This is also an opportunity to reduce some of the health inequalities that exist between deprived and affluent neighbourhoods. It is known that those living in deprived neighbourhoods tend to be less active during leisure time than those in affluent neighbourhoods (Janssen et al., 2010). Although deprived neighbourhoods do not necessarily have a lower quantity of parks, disadvantaged areas tend to have parks that are poorer in quality with greater safety concerns compared to less deprived neighbourhoods (Crawford et al., 2008; Vaughan et al., 2013). Many residents of deprived areas may be facing tough times due to the restricted economic activity caused by COVID-19. In order to prevent further widening of the health inequalities associated with socioeconomic disadvantage, green space renovation initiatives need to prioritise areas where residents do not have access to quality parks.

Urban greenery. Photo: Fujiko Sugiyama

Urban greening for the post COVID-19 era

City leaders and urban planners are encouraged to use COVID-19 recovery strategies and associated resources to enhance existing green spaces, to support those who are already motivated to maintain their physical activity into the future. The benefits would go beyond physical activity, as walking in green space can help people to recuperate through contact with nature and interaction with neighbours.

A first step could be to identify and improve parks that are considered unattractive by residents, lack amenities or have safety issues. Improved parks that are more amenable to residents may also result in higher numbers of visitors, which may also assist to make park users feel safer. The process of renovating urban green spaces should involve local community groups to better understand the needs of all residents (across genders, ethnicities and the lifespan) and the characteristics that would make parks more attractive to them (Ives et al., 2017). Co-design involving a wide range of stakeholders can help to create vibrant parks where local communities feel more connected.

We propose four knowledge-based recommendations that can be implemented by urban planners and designers and those involved in park planning/management to make cities healthy and equitable through urban greening:

  • Take advantage of the new and changing circumstances, within which people may be more open to opportunities and motivated to walk for recreation: We are in a transition period, where people may be changing their daily behaviours. Knowledge of nearby opportunities for walking can help them to establish healthy habits of recreational walking.
  • Ensure parks and other urban green spaces are attractive and safe for all residents, to encourage recreational use that can improve physical and mental health: It is important to identify poorly featured or poorly maintained parks, as they can benefit from additional facilities and amenities. Larger parks without attractive features are a high-priority target for intervention to increase park visitors.
  • Pay particular attention to parks in deprived neighbourhoods, as this can be an opportunity to reduce the health gap between deprived and affluent neighbourhoods: Issues such as litter and vandalism can discourage park use. Periodical maintenance can improve the sense of safety and help to attract more visitors.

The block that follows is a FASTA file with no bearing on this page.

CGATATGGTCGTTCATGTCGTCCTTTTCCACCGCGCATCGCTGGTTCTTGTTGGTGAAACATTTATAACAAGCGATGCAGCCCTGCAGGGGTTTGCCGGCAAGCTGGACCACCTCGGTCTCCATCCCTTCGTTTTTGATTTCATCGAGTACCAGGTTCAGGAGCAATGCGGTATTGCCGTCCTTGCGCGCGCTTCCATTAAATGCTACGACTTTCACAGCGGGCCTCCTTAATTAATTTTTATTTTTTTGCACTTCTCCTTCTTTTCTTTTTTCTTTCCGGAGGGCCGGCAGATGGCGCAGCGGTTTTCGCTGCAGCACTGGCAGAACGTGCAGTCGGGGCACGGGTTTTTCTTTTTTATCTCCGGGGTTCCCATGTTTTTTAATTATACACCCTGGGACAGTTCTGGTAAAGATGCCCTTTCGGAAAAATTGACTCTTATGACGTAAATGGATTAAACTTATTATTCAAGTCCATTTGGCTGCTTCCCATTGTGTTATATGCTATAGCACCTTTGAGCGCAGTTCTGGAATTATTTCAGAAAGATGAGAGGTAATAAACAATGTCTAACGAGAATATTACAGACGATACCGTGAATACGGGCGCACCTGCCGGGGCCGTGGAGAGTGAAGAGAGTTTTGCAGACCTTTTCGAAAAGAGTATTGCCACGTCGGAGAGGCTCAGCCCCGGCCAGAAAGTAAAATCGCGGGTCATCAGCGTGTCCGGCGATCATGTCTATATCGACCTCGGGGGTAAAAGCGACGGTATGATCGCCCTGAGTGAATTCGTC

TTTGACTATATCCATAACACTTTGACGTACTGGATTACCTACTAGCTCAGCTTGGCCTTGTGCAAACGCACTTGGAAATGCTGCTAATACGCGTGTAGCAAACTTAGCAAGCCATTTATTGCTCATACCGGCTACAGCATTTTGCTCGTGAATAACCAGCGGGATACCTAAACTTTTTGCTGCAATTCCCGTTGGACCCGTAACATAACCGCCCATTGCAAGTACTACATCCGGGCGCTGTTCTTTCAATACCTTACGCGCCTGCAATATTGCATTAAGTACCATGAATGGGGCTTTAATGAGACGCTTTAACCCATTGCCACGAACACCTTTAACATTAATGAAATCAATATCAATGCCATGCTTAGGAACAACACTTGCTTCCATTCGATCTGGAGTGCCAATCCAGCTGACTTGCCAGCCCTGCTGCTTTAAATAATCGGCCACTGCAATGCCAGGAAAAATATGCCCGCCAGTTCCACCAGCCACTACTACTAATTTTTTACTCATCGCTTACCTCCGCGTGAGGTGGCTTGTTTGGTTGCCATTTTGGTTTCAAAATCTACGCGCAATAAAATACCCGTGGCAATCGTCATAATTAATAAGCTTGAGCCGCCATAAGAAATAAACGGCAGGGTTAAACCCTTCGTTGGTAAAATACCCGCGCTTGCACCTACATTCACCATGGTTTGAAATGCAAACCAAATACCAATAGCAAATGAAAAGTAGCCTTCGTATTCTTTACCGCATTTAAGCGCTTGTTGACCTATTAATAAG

• Consult with members of local communities about the nature of park renovations that are most likely to meet their desires for use and accessibility needs: Parks that serve the needs of the community will be used by many. Partnership between the public and community can help to improve and maintain parks.

Takemi Sugiyama, Nyssa Hadgraft, Manoj Chandrabose, Jonathan Kingsley, Niki Frantzeskaki, Neville Owen

On The Nature of Cities


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Nyssa Hadgraft

About the Writer:
Nyssa Hadgraft

Dr Nyssa Hadgraft is a postdoctoral research fellow at the Centre for Urban Transitions at Swinburne University of Technology (Melbourne, Australia). Her research interests include understanding the multi-level influences on physical activity and sedentary behaviour as risk factors for chronic disease.

Manoj Chandrabose

About the Writer:
Manoj Chandrabose

Dr Manoj Chandrabose is a postdoctoral research fellow at the Centre for Urban Transitions. His research involves building the evidence base for how urban environmental exposures can impact human health through various behaviours.

Jonathan Kingsley

About the Writer:
Jonathan Kingsley

Dr Jonathan Kingsley is a Lecturer in Health Promotion at Swinburne University of Technology. He has worked for nearly two decades in Aboriginal Community Controlled Health Organisations, government bodies, academic institutes and NGO’s across Australia in the public health and community development field.

Niki Frantzeskaki

About the Writer:
Niki Frantzeskaki

Niki Frantzeskaki is a Chair Professor in Regional and Metropolitan Governance and Planning at Utrecht University the Netherlands. Her research is centered on the planning and governance of urban nature, urban biodiversity and climate adaptation in cities, focusing on novel approaches such as experimentation, co-creation and collaborative governance.

Neville Owen

About the Writer:
Neville Owen

Professor Neville Owen is a National Health & Medical Research Council Senior Principal Research Fellow, Head of the Behavioural Epidemiology Laboratory at the Baker Heart & Diabetes Institute, and Distinguished Professor in Health Sciences at Swinburne University of Technology in Melbourne, Australia. His research links urban-environment attributes with physical inactivity, too much sitting, and risk of developing diabetes and heart disease.

Takemi Sugiyama

About the Writer:
Takemi Sugiyama

Professor Takemi Sugiyama is the leader of Healthy Cities research group in the Centre for Urban Transitions. Building on his background and research experience in architecture, urban design and spatial/behavioural epidemiology, he explores how urban form (building, neighbourhood environments) can be modified to encourage active living and enhance population health.

Takemi Sugiyama

Takemi Sugiyama

Professor Takemi Sugiyama is the leader of Healthy Cities research group in the Centre for Urban Transitions. Building on his background and research experience in architecture, urban design and spatial/behavioural epidemiology, he explores how urban form (building, neighbourhood environments) can be modified to encourage active living and enhance population health.